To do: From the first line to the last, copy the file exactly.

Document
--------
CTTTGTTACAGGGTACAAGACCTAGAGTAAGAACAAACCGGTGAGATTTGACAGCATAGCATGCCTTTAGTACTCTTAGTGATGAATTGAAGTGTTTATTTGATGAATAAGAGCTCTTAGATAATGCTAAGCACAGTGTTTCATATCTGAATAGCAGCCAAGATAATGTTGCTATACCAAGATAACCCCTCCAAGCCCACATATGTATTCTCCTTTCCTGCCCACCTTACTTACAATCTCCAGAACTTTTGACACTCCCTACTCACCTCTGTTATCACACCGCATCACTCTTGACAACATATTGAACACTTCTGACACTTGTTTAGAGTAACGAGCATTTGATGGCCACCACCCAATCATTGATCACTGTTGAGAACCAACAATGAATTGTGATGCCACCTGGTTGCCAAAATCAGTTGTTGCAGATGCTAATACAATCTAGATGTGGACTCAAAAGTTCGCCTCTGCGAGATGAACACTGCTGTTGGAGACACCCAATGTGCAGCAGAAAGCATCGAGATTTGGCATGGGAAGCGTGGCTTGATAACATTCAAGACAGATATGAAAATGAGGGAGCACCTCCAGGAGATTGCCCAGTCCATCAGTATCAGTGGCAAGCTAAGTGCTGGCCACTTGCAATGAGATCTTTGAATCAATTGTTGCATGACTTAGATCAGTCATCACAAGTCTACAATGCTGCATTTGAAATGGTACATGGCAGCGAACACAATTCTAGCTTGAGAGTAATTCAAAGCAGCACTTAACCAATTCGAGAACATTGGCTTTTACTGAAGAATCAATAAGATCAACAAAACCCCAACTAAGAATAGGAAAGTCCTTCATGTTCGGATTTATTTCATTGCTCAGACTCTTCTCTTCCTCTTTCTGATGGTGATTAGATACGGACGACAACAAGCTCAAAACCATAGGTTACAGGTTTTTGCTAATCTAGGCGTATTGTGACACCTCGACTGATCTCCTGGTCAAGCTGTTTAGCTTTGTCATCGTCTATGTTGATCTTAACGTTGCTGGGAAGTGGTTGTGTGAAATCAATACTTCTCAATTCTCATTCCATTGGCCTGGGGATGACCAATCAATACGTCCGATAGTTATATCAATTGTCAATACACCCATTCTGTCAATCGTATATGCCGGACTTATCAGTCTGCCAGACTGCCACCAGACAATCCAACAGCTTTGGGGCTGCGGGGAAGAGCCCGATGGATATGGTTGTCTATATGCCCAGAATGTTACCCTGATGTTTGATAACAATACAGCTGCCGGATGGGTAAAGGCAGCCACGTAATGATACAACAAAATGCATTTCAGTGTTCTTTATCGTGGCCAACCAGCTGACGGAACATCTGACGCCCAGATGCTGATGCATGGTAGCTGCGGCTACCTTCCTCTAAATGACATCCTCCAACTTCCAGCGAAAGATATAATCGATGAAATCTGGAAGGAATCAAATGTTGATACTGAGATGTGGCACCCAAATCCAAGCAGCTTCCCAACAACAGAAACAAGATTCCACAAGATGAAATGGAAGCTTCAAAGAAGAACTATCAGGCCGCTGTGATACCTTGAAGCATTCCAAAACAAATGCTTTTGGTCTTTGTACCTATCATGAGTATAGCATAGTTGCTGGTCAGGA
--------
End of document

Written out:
CTTTGTTACAGGGTACAAGACCTAGAGTAAGAACAAACCGGTGAGATTTGACAGCATAGCATGCCTTTAGTACTCTTAGTGATGAATTGAAGTGTTTATTTGATGAATAAGAGCTCTTAGATAATGCTAAGCACAGTGTTTCATATCTGAATAGCAGCCAAGATAATGTTGCTATACCAAGATAACCCCTCCAAGCCCACATATGTATTCTCCTTTCCTGCCCACCTTACTTACAATCTCCAGAACTTTTGACACTCCCTACTCACCTCTGTTATCACACCGCATCACTCTTGACAACATATTGAACACTTCTGACACTTGTTTAGAGTAACGAGCATTTGATGGCCACCACCCAATCATTGATCACTGTTGAGAACCAACAATGAATTGTGATGCCACCTGGTTGCCAAAATCAGTTGTTGCAGATGCTAATACAATCTAGATGTGGACTCAAAAGTTCGCCTCTGCGAGATGAACACTGCTGTTGGAGACACCCAATGTGCAGCAGAAAGCATCGAGATTTGGCATGGGAAGCGTGGCTTGATAACATTCAAGACAGATATGAAAATGAGGGAGCACCTCCAGGAGATTGCCCAGTCCATCAGTATCAGTGGCAAGCTAAGTGCTGGCCACTTGCAATGAGATCTTTGAATCAATTGTTGCATGACTTAGATCAGTCATCACAAGTCTACAATGCTGCATTTGAAATGGTACATGGCAGCGAACACAATTCTAGCTTGAGAGTAATTCAAAGCAGCACTTAACCAATTCGAGAACATTGGCTTTTACTGAAGAATCAATAAGATCAACAAAACCCCAACTAAGAATAGGAAAGTCCTTCATGTTCGGATTTATTTCATTGCTCAGACTCTTCTCTTCCTCTTTCTGATGGTGATTAGATACGGACGACAACAAGCTCAAAACCATAGGTTACAGGTTTTTGCTAATCTAGGCGTATTGTGACACCTCGACTGATCTCCTGGTCAAGCTGTTTAGCTTTGTCATCGTCTATGTTGATCTTAACGTTGCTGGGAAGTGGTTGTGTGAAATCAATACTTCTCAATTCTCATTCCATTGGCCTGGGGATGACCAATCAATACGTCCGATAGTTATATCAATTGTCAATACACCCATTCTGTCAATCGTATATGCCGGACTTATCAGTCTGCCAGACTGCCACCAGACAATCCAACAGCTTTGGGGCTGCGGGGAAGAGCCCGATGGATATGGTTGTCTATATGCCCAGAATGTTACCCTGATGTTTGATAACAATACAGCTGCCGGATGGGTAAAGGCAGCCACGTAATGATACAACAAAATGCATTTCAGTGTTCTTTATCGTGGCCAACCAGCTGACGGAACATCTGACGCCCAGATGCTGATGCATGGTAGCTGCGGCTACCTTCCTCTAAATGACATCCTCCAACTTCCAGCGAAAGATATAATCGATGAAATCTGGAAGGAATCAAATGTTGATACTGAGATGTGGCACCCAAATCCAAGCAGCTTCCCAACAACAGAAACAAGATTCCACAAGATGAAATGGAAGCTTCAAAGAAGAACTATCAGGCCGCTGTGATACCTTGAAGCATTCCAAAACAAATGCTTTTGGTCTTTGTACCTATCATGAGTATAGCATAGTTGCTGGTCAGGA